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    Vintage in Vogue: Patriotic Ladies Revive ‘Qipao’ Dress

    The Chinese fashion symbol from the ’20s and ’30s is making a comeback at the hands of affluent middle-aged women.

    SHANGHAI — Eight women, all in their 50s, crowd a pier at the Huangpu River on a cold morning in December. With rollers in their hair and makeup half done, they rush to board a three-story cruise ship, each hauling a suitcase filled with costumes, props, and wigs.

    The women are professors and CEOs, researchers and engineers, who graduated from Harbin Engineering University in the ’80s and are here to perform a fashion show at their 30-year college reunion. But the real star of the runway is the iconic silk getup that each woman dons in a rainbow of colors: the qipao, a formfitting traditional Chinese dress from the 1920s and ’30s.

    Once considered a status symbol particularly among Shanghai socialites, the dress fell out of favor after it was labeled “bourgeois” during the Cultural Revolution of the ’60s and ’70s. In recent years, it’s staged a comeback as part of a national push to revive traditional Chinese culture and showcase it overseas.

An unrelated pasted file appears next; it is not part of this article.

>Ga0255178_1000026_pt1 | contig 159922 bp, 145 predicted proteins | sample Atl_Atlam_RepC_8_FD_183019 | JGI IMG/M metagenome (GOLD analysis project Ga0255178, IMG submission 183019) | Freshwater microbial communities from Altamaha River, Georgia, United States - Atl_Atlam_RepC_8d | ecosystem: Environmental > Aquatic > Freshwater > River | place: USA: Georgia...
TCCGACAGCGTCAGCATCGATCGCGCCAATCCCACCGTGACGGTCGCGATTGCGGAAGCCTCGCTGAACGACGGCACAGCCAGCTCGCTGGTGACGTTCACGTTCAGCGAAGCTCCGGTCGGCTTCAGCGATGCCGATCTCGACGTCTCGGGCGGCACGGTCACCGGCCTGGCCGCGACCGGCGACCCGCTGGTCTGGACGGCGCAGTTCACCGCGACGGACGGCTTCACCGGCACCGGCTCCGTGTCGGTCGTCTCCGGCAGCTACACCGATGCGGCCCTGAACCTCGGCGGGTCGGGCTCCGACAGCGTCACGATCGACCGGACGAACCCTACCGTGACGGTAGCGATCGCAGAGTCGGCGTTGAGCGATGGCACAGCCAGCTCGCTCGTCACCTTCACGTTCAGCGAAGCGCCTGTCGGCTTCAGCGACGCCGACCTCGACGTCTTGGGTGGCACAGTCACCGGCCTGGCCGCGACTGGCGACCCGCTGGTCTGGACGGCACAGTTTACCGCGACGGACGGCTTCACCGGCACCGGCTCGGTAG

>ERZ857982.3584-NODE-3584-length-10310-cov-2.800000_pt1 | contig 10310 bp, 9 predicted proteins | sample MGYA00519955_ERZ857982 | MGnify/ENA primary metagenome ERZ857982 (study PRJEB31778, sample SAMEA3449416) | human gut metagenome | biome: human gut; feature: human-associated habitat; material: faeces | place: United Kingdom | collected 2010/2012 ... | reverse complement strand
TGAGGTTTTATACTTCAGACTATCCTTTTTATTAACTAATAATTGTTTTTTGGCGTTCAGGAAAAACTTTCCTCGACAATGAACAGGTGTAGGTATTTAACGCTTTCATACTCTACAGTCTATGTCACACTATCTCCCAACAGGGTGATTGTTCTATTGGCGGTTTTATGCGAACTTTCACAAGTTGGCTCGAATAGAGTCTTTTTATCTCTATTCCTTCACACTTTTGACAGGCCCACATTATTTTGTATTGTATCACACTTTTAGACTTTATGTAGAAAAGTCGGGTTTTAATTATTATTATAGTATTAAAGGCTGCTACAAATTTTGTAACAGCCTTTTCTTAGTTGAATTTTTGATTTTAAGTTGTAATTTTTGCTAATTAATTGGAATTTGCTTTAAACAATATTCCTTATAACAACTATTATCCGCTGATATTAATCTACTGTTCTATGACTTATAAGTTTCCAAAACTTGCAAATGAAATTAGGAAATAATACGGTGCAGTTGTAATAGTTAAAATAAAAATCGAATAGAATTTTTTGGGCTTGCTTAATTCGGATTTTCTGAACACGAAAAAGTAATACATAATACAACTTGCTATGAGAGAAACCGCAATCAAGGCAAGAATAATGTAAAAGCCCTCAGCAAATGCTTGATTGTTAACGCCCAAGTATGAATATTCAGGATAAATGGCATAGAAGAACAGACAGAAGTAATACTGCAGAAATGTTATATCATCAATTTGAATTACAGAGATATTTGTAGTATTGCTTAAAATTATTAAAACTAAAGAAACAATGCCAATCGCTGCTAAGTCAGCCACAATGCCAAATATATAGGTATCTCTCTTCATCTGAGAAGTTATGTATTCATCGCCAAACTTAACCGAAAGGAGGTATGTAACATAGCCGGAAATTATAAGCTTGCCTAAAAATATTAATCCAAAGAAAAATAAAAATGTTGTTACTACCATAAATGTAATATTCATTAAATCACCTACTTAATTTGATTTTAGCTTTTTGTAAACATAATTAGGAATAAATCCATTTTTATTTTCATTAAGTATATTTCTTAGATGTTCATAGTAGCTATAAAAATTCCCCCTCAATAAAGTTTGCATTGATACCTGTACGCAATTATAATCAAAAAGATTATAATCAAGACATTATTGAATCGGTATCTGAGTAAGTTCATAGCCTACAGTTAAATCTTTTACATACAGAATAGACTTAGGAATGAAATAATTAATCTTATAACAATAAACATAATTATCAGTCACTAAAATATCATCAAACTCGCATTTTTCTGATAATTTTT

Wang Quan, the founder of the China Qipao Global Association, tells Sixth Tone that he launched his organization in 2012 after hearing Chinese leader Xi Jinping’s repeated messages to bring back traditional culture beginning at the 18th Party Congress that same year. Wang went to work persuading fellow enthusiasts, Party officials, and wealthy patrons that spreading qipao culture as a symbol of national identity could raise awareness and understanding of China on the world stage.

    In the years since, the association has spawned chapters across China and the globe — though Wang isn’t sure of the exact number, as there’s no official registration process for setting up new branches. The chapters operate like sororities, holding weekly meetings, etiquette workshops, and salons. Some 100,000 people worldwide entered the 2016 edition of the organization’s annual qipao pageant — 60 percent from the Chinese mainland — reported state news agency Xinhua.